Grandparents in France seek guardianship of British grandson


A legal procedure initiated by a British couple in France to obtain the “special guardianship” of their grandson is set to become a test case on the recognition of British court decisions after Brexit.

Within the EU, a web of treaties and laws regulate mutual recognition, but this is more complex now that the UK is a third country.

Patricia Rowland, 59, from Deux-Sèvres, said she and her husband David, 58, were hoping for special guardianship of grandson Isaac, as her son and his partner were unable to care for him.

It is a status with rights and responsibilities similar to parenthood but allowing a child to maintain basic legal ties with their family of origin.

They work with British social services to obtain this status, but another obstacle will be the recognition of this status in France.

Ms Rowland, the school’s retired finance manager, said their eight-month-old grandson was currently cared for by his daughter in the UK.

“She has two young children of her own and cannot give him a forever home,” she said.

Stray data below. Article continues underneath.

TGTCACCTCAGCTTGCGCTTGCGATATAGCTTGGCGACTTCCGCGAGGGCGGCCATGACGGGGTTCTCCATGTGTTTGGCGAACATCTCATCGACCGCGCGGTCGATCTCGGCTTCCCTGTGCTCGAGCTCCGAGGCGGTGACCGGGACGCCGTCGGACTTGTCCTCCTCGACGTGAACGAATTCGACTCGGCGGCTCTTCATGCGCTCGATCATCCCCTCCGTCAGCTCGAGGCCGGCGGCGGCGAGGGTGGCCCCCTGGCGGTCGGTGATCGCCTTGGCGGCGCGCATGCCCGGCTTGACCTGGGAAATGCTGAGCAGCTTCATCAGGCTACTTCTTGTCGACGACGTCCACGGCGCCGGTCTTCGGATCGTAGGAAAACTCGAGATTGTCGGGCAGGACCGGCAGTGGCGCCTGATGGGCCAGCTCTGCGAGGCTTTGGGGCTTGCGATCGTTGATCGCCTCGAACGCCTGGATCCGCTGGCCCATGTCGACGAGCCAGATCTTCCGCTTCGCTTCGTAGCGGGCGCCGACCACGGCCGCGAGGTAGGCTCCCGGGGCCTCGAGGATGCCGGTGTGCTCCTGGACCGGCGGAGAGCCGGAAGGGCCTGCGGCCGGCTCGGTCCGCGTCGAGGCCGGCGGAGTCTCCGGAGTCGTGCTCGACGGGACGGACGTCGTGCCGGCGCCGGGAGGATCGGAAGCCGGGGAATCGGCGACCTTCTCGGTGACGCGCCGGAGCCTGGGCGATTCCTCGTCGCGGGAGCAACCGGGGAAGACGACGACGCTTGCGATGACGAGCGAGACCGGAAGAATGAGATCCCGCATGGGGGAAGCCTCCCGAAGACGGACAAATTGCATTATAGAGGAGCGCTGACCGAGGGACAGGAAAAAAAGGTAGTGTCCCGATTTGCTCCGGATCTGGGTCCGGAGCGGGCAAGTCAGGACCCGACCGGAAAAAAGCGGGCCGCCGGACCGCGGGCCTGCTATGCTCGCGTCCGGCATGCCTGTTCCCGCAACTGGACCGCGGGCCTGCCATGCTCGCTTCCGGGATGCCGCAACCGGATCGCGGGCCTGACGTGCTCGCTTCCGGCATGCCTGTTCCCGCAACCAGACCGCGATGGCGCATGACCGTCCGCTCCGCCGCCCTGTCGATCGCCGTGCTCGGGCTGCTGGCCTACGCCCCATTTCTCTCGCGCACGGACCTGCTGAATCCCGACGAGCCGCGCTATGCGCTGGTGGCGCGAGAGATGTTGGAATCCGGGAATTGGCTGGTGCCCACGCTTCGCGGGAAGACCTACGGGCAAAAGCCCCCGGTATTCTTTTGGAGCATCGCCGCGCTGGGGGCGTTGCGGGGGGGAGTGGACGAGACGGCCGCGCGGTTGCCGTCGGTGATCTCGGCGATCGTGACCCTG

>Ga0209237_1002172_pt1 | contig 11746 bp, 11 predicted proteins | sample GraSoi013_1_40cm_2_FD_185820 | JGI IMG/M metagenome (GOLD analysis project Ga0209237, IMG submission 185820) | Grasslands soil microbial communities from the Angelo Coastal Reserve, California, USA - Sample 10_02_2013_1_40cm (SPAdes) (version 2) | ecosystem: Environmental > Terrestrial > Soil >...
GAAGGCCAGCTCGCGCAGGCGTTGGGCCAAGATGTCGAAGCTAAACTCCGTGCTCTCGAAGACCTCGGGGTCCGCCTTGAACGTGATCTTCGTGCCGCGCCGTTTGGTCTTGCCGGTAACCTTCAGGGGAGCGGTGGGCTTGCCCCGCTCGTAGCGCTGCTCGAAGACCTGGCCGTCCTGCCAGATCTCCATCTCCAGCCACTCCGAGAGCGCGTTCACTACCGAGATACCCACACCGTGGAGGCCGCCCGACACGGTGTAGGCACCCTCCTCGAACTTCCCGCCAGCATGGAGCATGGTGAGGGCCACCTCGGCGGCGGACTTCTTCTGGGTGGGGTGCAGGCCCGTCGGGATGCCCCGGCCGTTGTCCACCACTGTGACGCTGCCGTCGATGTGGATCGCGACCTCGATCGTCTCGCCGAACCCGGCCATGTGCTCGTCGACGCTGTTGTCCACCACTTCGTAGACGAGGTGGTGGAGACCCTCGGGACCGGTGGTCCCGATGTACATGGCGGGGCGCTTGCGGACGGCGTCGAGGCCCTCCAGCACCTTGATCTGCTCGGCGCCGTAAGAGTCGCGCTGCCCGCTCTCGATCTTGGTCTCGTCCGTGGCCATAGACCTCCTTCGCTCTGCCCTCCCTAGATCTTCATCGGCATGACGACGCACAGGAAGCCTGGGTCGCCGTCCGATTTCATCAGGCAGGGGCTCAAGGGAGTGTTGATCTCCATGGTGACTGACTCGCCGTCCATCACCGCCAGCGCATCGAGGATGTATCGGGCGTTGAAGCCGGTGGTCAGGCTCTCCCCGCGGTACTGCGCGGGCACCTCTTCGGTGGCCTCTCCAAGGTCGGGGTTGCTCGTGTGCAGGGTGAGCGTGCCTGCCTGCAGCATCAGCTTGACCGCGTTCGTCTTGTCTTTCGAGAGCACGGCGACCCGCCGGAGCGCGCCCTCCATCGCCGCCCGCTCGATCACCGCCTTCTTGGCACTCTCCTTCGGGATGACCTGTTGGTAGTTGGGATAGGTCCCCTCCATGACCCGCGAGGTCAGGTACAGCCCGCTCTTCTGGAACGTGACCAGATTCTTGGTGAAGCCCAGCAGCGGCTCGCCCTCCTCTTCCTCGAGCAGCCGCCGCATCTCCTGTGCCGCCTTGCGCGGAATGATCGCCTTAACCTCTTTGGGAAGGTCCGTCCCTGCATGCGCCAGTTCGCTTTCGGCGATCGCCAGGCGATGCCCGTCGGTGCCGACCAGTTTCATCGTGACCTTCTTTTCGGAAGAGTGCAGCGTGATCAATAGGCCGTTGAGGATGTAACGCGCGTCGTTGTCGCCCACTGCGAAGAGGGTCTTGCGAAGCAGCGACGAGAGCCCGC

“So social services asked if we would be willing to take him. Because he is already in the care system, social services would take him to court. We said we would, but it all seemed to end when [full] Brexit has hit.

Covid travel restrictions add another challenge

They were told they needed to bond with the child, so they went to the North East of England for a six-week stay to spend time with him.

“We couldn’t get over it because of Covid and although we FaceTimed we didn’t physically see it,” she said.

“He’s awesome, he’s adorable. We went to my daughter’s house or brought him to our house.

Ms Rowland said they expect social services to tell a court that they approve after their assessments of the family. However, they have been told they cannot have full special guardianship until their grandson has lived with them for 12 weeks – and usually a child in care is not allowed to go abroad.

Social services have therefore offered to grant them an order which will turn into special guardianship status after 12 weeks.

“They fear, however, that anything they do in UK courts will be accepted by French courts. It would have been long before Brexit, but we are the first to do it after Brexit, and it will become case law.

International social workers will need to be involved, Ms Rowland said.

In the meantime, she said the French have been “incredible”.

Authorities provided criminal record checks in four days, and their mayor was “fantastic” and wrote a character reference.

Ms Rowland said: ‘We are fit and young at heart and have lots of friends and a good community. “I think Isaac could have the best childhood ever, growing up in France.”

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